consider the dick and the fart
it's really the best source for art
if you give it a try
you'll soon find out why
your traffic spikes off of the chart

Steve "Fabricari" Harrison
Fabricari, Sexy, Violent, Cyberpunk Comic

Steve "Fabricari" Harrison

How crass.You, sir, have

tymmi's picture

How crass.

You, sir, have sullied the fine Art of limerick.

The Yellow Light comics and stuff.

 

 

Man, if only traffic did

Man, if only traffic did spike off the chart.

Otherwise, true.

WINNNAH AND CHAMPEEEN!

Neal Von Flue's picture

WINNNAH AND CHAMPEEEN!

There once was a goose who drew comics

Fabricari's picture

There once was a goose who drew comics
For inspiration he drank gin and tonic
But now he stays home
And write shitty poems
And jerks off to "Hooked on Phonics"

Yay!

Steve "Fabricari" Harrison
Fabricari, Sexy, Violent, Cyberpunk Comic

Steve "Fabricari" Harrison

and because no one else has guessed...

oolong's picture

So, to get the ball rolling, I here offer a visual language poem in one of my favorite poetic styles (and encourage others to follow up with their own!). Care to guess what it is?

 Casey at the Bat in the form of a limerick?

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Awesome topic, which has

Katie Sekelsky's picture

Awesome topic, which has occurred to me to some extent before, but the poetry analogy is a new one to me, and seems to be quite fitting. It would be interesting to see how this could be applied to/interpretted with comics like Dinosaur Comics, where the repetition is much less subtle, and an essential part of the strip.

I think some of my work can apply to the sort of concept you're talking about as well (pardon the self-referencing...I really hate doing this, but ocassionally it's actually relevant). I've been trying to play with similar structures across a "timeline" of sorts, with 'clickable' arrows in some strips showing something that's happened in the given character's past (examples: http://synch.toefur.com/007.html , http://synch.toefur.com/022.html)

 

-reva-

http://www.thinksynch.com

dinosaur comics reminds me

oolong's picture

dinosaur comics reminds me of how in classical music sometimes a composer will do a series of 'variations on a theme', works with the same melody but with different cadence, chords, tempo, style, etc. i'm not sure how to relate that to poetry, though. maybe one of those exercises in creative writing classes where the teacher gives everyone the same word that their lines have to start and end with but they're still all totally different.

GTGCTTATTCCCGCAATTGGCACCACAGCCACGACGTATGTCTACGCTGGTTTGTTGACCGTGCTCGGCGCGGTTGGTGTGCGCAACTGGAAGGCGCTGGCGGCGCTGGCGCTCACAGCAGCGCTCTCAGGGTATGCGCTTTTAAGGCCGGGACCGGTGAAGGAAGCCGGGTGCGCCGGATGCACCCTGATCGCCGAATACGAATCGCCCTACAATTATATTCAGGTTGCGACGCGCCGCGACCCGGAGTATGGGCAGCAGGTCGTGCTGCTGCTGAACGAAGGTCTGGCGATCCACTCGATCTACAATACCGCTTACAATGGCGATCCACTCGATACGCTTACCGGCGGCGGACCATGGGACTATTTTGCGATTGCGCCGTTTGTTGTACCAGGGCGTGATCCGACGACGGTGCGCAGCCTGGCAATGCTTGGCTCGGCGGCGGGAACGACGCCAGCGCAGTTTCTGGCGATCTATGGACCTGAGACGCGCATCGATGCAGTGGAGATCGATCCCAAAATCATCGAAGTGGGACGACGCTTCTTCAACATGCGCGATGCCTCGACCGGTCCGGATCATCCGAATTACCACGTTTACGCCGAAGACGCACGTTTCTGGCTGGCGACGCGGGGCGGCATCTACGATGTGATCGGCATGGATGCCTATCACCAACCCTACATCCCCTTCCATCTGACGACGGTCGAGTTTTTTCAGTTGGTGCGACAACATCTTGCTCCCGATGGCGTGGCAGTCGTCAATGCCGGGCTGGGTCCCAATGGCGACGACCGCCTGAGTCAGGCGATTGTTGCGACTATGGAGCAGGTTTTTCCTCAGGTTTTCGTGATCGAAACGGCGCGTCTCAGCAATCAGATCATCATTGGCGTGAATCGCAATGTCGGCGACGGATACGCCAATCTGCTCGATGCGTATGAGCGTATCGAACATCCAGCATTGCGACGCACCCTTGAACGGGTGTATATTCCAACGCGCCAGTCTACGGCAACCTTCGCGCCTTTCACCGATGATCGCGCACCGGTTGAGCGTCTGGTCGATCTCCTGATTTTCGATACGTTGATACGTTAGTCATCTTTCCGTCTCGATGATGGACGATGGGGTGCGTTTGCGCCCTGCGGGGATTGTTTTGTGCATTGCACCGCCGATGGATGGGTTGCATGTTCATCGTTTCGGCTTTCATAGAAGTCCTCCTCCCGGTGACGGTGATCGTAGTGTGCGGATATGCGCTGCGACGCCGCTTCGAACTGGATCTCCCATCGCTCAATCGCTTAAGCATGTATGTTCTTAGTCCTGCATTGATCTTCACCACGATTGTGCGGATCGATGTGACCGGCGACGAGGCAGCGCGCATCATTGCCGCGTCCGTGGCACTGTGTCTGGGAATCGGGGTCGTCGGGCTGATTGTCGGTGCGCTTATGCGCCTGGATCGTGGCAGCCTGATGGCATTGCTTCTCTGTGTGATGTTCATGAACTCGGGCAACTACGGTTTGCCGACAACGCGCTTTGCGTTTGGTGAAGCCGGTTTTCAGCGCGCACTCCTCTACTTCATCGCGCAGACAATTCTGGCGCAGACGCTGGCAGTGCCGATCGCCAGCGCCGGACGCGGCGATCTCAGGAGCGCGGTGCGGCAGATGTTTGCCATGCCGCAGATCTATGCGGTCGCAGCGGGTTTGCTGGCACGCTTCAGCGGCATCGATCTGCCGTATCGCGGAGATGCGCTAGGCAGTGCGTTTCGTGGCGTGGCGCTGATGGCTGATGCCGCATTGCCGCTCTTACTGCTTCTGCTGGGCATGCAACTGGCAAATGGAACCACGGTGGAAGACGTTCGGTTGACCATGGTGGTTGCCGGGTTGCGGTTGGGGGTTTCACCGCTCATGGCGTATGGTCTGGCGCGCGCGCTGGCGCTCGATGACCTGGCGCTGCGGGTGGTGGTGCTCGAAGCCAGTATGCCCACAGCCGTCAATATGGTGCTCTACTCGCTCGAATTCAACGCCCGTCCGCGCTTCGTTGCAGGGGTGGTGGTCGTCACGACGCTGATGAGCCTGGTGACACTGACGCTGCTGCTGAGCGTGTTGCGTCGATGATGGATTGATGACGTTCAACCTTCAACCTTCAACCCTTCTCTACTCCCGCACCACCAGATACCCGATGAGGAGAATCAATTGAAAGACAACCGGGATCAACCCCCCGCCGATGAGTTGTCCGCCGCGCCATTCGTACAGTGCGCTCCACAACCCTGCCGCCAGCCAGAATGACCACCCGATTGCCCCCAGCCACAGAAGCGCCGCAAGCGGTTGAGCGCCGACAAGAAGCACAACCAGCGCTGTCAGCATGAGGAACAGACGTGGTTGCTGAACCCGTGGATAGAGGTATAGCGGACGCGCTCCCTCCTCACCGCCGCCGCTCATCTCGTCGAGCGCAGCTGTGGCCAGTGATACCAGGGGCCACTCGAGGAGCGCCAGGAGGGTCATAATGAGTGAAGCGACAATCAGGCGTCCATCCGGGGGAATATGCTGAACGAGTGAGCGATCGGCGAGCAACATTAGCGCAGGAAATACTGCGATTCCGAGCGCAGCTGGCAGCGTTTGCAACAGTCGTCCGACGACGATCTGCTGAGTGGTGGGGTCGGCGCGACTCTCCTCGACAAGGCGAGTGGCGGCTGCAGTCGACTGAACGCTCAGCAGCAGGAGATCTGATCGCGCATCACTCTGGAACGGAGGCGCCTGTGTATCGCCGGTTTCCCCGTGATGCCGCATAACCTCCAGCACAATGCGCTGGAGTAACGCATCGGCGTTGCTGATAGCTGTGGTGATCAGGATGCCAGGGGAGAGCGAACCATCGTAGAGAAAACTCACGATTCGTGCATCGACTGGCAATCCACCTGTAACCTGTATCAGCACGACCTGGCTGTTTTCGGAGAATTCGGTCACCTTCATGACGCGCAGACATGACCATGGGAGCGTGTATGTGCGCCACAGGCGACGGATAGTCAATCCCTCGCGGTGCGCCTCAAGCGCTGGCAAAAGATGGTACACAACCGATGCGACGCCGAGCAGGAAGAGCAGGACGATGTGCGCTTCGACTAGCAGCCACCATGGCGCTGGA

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Reza, your use of that

Neil Cohn's picture

Reza, your use of that flashback arrows is really cool and inventive. Don't feel bad plugging yourself, where better to do it than when it's contextual?Â

I realized that the final version of the article ended up cutting a line about the rhythmic patterns of layout that might be useful to share (curse my overediting!). Since layout can give a sense of rhythmic movement, it can act as a "visual meter," so that repetitive (or departing) layouts can use a metrical(-ish) pattern when used within a single work. Again, this can go towards establishing a patterned trope that can then be departed from.Â

-------
Studying the Visual Language of "Comics" - www.emaki.net

------- Studying the Visual Language of "Comics" - http://www.emaki.net

Reva,While I was reading

Reva,

While I was reading Neil's essay, your work came to mind immediately for me. Like you say, "poetry" isn't quite how I would have described your use, but the way you use repeated structures to mirror the rhythms of past and present is certainly related.

PictureStoryTheater.com:Fables & Fairy Tales

TwentySevenLetters.com: Experiments

Rhythm versus Meaning

Interesting. When you first mentioned comics poems, I was afraid you were going to make the common mistake of confusing lyricism with poetry. But I was wrong to worry -- you clearly have a stronger grasp on the poetic form than that.

My concern with this idea of visual rhyme is that in textual poetry, rhyme is purely a rhythmic element--taken out of the context of the poem itself, rhymed words will have no obvious relationship to each other beyond their common sounds. By contrast, if you take the three "A" panels from your limerick piece, they are very clearly related even out of context. The similarity of the content of those panels implies meaning rather than rhythm, and are thus performing a very different function from that of rhyme.

On the other hand, I do think your use of layouts to imply a structured rhythm works well--remove all the content from your limerick, leaving only the layout, and I think the limerick form is still implied. I suspect more complex rhythmic structures are equally possible. I'm not sure if you're actively using panel size to approximate beats--if not, that's something else worth exploring.

PictureStoryTheater.com:Fables & Fairy Tales

TwentySevenLetters.com: Experiments

I like the idea of the

tymmi's picture

I like the idea of the visual rhythm of comics panels mimicking audible rhythm as well. I touched on this in my last article on music and comics. There's a lot more that can be done with this...

The Yellow Light comics and stuff.